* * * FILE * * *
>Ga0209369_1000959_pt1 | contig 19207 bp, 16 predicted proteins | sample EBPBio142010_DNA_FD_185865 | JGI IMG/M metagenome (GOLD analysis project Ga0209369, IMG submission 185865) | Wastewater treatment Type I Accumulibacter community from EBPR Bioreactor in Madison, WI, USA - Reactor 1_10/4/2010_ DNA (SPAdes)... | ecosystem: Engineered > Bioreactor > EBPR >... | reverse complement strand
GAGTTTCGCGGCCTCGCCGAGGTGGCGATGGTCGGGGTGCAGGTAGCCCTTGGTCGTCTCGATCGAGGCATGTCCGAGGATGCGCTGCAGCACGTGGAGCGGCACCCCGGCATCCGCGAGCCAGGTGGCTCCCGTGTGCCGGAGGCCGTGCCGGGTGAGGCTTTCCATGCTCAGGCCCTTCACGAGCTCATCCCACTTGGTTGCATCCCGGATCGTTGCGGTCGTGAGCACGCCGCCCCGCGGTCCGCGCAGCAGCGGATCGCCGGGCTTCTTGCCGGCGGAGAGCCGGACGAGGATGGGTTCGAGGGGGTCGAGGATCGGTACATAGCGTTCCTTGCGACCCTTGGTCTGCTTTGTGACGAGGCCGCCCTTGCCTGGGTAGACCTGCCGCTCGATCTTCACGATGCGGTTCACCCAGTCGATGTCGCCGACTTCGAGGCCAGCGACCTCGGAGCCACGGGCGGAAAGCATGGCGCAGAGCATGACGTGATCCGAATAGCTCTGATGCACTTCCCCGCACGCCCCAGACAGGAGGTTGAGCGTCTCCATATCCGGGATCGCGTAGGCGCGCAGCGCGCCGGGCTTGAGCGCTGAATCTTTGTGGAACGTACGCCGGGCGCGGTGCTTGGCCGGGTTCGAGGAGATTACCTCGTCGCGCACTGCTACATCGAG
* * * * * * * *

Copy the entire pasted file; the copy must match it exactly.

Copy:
>Ga0209369_1000959_pt1 | contig 19207 bp, 16 predicted proteins | sample EBPBio142010_DNA_FD_185865 | JGI IMG/M metagenome (GOLD analysis project Ga0209369, IMG submission 185865) | Wastewater treatment Type I Accumulibacter community from EBPR Bioreactor in Madison, WI, USA - Reactor 1_10/4/2010_ DNA (SPAdes)... | ecosystem: Engineered > Bioreactor > EBPR >... | reverse complement strand
GAGTTTCGCGGCCTCGCCGAGGTGGCGATGGTCGGGGTGCAGGTAGCCCTTGGTCGTCTCGATCGAGGCATGTCCGAGGATGCGCTGCAGCACGTGGAGCGGCACCCCGGCATCCGCGAGCCAGGTGGCTCCCGTGTGCCGGAGGCCGTGCCGGGTGAGGCTTTCCATGCTCAGGCCCTTCACGAGCTCATCCCACTTGGTTGCATCCCGGATCGTTGCGGTCGTGAGCACGCCGCCCCGCGGTCCGCGCAGCAGCGGATCGCCGGGCTTCTTGCCGGCGGAGAGCCGGACGAGGATGGGTTCGAGGGGGTCGAGGATCGGTACATAGCGTTCCTTGCGACCCTTGGTCTGCTTTGTGACGAGGCCGCCCTTGCCTGGGTAGACCTGCCGCTCGATCTTCACGATGCGGTTCACCCAGTCGATGTCGCCGACTTCGAGGCCAGCGACCTCGGAGCCACGGGCGGAAAGCATGGCGCAGAGCATGACGTGATCCGAATAGCTCTGATGCACTTCCCCGCACGCCCCAGACAGGAGGTTGAGCGTCTCCATATCCGGGATCGCGTAGGCGCGCAGCGCGCCGGGCTTGAGCGCTGAATCTTTGTGGAACGTACGCCGGGCGCGGTGCTTGGCCGGGTTCGAGGAGATTACCTCGTCGCGCACTGCTACATCGAG